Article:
Why are suicides so high amongst men?

Three-quarters of all suicides involve men. We explore the reasons behind the suicide gap.

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Each year across the UK, approximately 6,000 people take their own lives. While women are more likely to attempt suicide or be diagnosed with a mental health condition like depression, men account for around three-quarters of all suicides.

Suicide is a very complex and sensitive issue, with many factors combining to push someone to take such drastic action. It's a mistake to generalise across cases, but questions remain as to why the rate of suicide is so much higher in men. We look at some relevant statistics and research to explore some of the reasoning behind the suicide gender gap.

Male suicide statistics

  • 4,639 men took their own life in the UK in 2020. (source)
  • 74% of all suicides in the UK involve men. (source)
  • The rate of suicide in men (15.4 per 100,000) is over three times higher than in women (4.9 per 100,000). (source)
  • Men aged 45-64 have the highest rate of suicide by age (20 per 100,000). (source)
  • Suicide is the second biggest cause of death in young males (1-19 years old). (source)

Why do more men die from suicide?

Generalising across all cases of suicide is not always helpful, but there are many possibilities that might explain why men are struggling.

Roles in society

For generations, societal roles have pressured men to "man up". They're encouraged to be tough, and any admittance that you're not ok is one of weakness. While women are often wrongly characterised as "emotional", men are not encouraged to speak up at all. It has its roots in childhood, when we're told that boys don't cry.

Dr Natasha Bijlani, a Consultant Psychiatrist at Priory Hospital Roehampton, discusses the outdated idea of what it means to be a man:

“Traditionally, men have been less likely to seek support for mental health issues. This is probably for a number of reasons including stigma and the traditional ‘strong male’ stereotype still prevalent in our society – the idea that expressing emotion is a sign of weakness."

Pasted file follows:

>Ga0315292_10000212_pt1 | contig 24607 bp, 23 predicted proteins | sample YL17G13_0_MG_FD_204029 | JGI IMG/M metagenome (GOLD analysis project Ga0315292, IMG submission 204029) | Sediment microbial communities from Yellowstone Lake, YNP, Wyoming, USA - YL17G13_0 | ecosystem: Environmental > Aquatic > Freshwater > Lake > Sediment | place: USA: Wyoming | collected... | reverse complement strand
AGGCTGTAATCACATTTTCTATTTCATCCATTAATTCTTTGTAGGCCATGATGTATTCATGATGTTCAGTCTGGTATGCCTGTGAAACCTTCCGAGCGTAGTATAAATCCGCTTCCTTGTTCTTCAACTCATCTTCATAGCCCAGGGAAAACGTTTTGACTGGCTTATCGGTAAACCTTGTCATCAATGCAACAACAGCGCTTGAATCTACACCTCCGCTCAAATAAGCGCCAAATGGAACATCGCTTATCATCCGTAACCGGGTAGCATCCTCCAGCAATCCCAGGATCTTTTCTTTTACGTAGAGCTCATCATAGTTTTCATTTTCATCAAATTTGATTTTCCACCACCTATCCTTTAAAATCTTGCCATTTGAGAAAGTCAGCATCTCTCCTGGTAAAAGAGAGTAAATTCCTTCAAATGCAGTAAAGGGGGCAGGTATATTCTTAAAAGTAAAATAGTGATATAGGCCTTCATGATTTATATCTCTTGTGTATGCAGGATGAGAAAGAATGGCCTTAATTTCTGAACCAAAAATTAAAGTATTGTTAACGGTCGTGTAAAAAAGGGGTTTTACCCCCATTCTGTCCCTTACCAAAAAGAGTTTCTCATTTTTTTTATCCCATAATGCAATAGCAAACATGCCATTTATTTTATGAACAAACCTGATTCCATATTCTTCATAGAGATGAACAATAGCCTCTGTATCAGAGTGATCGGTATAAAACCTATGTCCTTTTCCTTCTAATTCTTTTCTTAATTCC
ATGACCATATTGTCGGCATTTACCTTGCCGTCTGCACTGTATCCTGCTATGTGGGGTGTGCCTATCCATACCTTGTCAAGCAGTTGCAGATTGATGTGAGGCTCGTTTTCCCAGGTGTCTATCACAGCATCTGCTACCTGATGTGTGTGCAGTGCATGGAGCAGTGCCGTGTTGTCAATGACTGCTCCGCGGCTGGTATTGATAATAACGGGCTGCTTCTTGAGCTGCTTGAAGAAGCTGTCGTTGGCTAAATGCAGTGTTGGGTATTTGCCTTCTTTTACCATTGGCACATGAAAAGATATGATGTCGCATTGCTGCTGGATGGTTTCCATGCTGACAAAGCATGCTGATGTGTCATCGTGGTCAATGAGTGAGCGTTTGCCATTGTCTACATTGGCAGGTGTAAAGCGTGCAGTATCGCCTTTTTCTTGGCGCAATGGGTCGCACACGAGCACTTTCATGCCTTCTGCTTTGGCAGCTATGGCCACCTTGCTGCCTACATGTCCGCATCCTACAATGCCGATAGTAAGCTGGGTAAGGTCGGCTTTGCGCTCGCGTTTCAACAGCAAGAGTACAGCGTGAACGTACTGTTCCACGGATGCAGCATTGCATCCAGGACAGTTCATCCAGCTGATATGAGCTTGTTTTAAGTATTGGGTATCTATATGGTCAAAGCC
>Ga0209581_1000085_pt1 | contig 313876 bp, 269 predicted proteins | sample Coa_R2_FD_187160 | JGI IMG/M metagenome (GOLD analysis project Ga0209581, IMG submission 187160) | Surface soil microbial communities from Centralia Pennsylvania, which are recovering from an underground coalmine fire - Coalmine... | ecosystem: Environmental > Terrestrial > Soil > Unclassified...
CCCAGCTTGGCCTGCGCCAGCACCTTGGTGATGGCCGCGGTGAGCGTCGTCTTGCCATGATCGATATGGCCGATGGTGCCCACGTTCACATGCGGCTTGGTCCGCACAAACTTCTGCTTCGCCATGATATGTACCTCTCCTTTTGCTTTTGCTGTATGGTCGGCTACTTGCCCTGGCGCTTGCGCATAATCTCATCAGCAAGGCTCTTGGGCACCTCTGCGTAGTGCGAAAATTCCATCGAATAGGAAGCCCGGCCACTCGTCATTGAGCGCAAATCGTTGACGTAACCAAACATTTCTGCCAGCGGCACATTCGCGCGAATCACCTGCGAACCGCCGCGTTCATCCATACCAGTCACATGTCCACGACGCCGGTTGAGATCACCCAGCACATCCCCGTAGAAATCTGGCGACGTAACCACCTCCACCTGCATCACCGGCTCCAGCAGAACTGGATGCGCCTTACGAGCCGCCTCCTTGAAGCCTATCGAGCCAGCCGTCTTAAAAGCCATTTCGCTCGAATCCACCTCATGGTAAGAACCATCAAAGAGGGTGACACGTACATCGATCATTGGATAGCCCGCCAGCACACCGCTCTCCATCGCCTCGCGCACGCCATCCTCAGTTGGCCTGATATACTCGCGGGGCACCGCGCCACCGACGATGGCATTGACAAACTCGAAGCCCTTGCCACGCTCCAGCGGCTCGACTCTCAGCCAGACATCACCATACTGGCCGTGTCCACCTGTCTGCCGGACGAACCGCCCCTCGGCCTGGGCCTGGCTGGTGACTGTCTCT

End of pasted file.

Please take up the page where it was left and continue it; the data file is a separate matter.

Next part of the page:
These gender roles maintain a stigma around mental health, leaving many men unable to discuss their true feelings when they are struggling or seek professional support and treatment.


Generally speaking, women tend to be more communicative around mental health, able to discuss their feelings with others rather than resorting to internalising their emotions. This is supported by surveys on the topic of mental health. As many as 40% of men have never spoken to anyone about their mental health, despite over three-quarters suffering from common symptoms like anxiety, stress or depression. When asked why they don't speak up, the biggest reasons cited were:

  • ‘I’ve learnt to deal with it’ (40%)
  • ‘I don’t wish to be a burden to anyone’ (36%)
  • ‘I’m too embarrassed’ (29%)
  • ‘There’s negative stigma around this type of thing’ (20%)

The same survey found that, for four in ten men, it would take thoughts of suicide to compel them to ask for support for their mental health. The workplace is another part of life where a stigma has taken hold. 71% of people say they would be worried about telling their employer about their mental health struggles for fear of getting a negative response.

Given men are less likely to speak up in a medical setting, it makes them less likely to get the treatment they need when they are struggling. Men have been shown to be less willing to report symptoms of depression - which some see as one explanation for why women are more regularly diagnosed with mental health conditions.

Substance abuse

Alcohol and depression are inextricably linked. People will often drink excessively in order to self-medicate when they're suffering from symptoms of depression or anxiety. Despite feeling more relaxed in the short term, alcohol is a depressant that, over time, will make symptoms worse. The Centre for Disease Control and Prevention (CDC) reports that 7% of men have an alcohol use disorder, compared to 4% of women.

Financial pressures